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Cutting costs, costs more than you think

Alex Knight - Tuesday, February 28, 2017

In an environment where medical costs are rising faster than revenues and the affordability of healthcare is under increasing scrutiny, it is not unusual for management to seek cost reductions across all parts of a health system. 


There are some cost reductions which effectively address waste associated with purchased items, such as drugs that are unused or power and utilities that are poorly controlled.  



However, activities seeking to reduce costs by aligning capacity with demand cause a series of unintended negative outcomes that only unfold as the cost reductions are implemented. A sudden and dramatic increase in ‘wandering bottlenecks’ occurs, where the point of crisis wildly moves from one part of the system to another. Unexpectedly, length of stay grows, delays to patient care increases, and quality of care suffers further. Management attention is then splintered into addressing these latest crises and quick-fix solutions are implemented on the run and capacity is replaced to former or even higher levels. The transition is non-linear. Often it results in extended recovery periods before the system becomes stable again. Unfortunately it is not long before the increasing pressure to improve productivity by reducing costs starts the whole cycle again.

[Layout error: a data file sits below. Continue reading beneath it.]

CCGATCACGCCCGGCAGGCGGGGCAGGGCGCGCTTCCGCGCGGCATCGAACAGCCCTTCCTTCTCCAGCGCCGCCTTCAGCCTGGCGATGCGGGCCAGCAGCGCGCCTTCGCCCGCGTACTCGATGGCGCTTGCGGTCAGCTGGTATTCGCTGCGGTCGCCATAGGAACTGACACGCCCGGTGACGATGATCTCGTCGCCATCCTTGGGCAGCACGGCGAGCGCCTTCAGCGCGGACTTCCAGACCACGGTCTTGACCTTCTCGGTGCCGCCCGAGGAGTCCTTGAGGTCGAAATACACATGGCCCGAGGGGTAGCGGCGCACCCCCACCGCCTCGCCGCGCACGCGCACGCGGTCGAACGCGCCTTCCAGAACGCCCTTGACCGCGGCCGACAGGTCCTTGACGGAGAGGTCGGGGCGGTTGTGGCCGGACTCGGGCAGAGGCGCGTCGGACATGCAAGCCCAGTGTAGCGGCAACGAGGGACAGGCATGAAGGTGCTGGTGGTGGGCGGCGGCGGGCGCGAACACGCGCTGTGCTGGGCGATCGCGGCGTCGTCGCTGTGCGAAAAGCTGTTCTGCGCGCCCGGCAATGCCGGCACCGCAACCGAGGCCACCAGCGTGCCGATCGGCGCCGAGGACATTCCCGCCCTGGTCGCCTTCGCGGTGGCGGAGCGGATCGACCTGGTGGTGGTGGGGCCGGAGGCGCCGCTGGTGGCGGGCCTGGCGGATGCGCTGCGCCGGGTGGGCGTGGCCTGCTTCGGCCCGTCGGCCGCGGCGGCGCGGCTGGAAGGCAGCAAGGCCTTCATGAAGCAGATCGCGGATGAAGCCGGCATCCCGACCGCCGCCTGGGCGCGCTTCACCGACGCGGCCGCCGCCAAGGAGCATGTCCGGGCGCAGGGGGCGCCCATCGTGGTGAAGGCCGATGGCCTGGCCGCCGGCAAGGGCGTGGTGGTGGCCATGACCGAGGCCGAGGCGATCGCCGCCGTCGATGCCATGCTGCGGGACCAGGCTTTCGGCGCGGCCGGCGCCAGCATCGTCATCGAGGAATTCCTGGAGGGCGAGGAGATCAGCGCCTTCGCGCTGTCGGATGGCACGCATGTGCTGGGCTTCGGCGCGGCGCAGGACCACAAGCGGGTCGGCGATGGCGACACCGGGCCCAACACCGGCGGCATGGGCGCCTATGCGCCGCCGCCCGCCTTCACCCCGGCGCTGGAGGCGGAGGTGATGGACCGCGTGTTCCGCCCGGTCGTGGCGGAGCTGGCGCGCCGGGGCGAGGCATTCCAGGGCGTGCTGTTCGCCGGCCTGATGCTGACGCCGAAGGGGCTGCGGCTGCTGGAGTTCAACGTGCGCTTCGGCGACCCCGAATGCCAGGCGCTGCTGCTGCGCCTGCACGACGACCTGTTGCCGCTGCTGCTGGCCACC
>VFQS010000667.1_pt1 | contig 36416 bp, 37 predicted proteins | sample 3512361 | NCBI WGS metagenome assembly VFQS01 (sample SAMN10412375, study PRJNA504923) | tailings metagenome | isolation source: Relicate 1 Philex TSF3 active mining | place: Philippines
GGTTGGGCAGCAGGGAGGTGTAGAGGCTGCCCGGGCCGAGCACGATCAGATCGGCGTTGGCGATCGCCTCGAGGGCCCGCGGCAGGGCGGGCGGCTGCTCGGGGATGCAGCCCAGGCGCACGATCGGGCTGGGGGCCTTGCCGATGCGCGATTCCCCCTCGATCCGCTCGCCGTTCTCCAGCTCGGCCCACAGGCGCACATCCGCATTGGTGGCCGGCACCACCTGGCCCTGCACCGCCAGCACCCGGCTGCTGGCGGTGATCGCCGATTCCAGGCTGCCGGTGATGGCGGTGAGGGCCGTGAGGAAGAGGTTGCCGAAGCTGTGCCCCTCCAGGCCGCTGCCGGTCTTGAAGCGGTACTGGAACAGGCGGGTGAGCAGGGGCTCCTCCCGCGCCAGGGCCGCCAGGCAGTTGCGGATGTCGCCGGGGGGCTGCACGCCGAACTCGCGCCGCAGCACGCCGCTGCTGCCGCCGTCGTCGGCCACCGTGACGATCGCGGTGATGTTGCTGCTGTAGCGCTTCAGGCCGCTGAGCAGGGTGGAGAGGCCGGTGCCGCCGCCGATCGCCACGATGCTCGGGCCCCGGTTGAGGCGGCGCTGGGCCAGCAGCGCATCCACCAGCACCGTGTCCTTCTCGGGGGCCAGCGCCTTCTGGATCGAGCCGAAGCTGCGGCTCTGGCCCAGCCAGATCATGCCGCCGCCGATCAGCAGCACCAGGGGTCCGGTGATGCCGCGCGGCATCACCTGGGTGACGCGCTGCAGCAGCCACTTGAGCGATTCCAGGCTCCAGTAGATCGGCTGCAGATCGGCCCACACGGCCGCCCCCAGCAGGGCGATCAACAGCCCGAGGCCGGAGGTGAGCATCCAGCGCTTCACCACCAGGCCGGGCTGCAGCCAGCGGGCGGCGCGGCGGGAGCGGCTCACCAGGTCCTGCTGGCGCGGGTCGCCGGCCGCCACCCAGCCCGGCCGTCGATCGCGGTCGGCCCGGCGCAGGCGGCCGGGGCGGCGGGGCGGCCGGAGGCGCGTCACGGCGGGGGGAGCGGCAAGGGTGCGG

Is there a better way?


The first step is to review the assumptions upon which our decisions and actions are based. The core assumption to challenge is that balancing capacity with demand is a good thing. It is a flawed assumption. It drives the decision that cost reductions can be achieved wherever capacity is, or is suspected to be, greater than demand. 

But not all resources are equal. In any goal-oriented system there are relatively few constraints. These constraints determine the performance of the whole system. In order for flow to be maintained or improved there is a need for certain areas to have sufficient ‘protective capacity’. This protective capacity soaks up the daily variation in demand that is inevitable with changes in volume and patient mix throughout the day and day-by-day. Ignore the need for this protective capacity at your peril. 

Many industries have realised that rather than balancing capacity with demand, improving flow through the system is key. In a hospital this means all productivity improvement efforts should be driven by the following principles:

  • Improving patient flow is the primary objective.

  • This primary objective must be translated into a practical mechanism that drives all-improvement efforts and helps managers establish the answer to the simple question: ‘Of all the places I could improve which will improve the performance of the system overall’ and by default establish which areas require the all important protective capacity to maintain patient flow.

  • Local productivity measures must also be abolished. 

This will also avoid the far too common situation of improvement efforts deteriorating into lip service.

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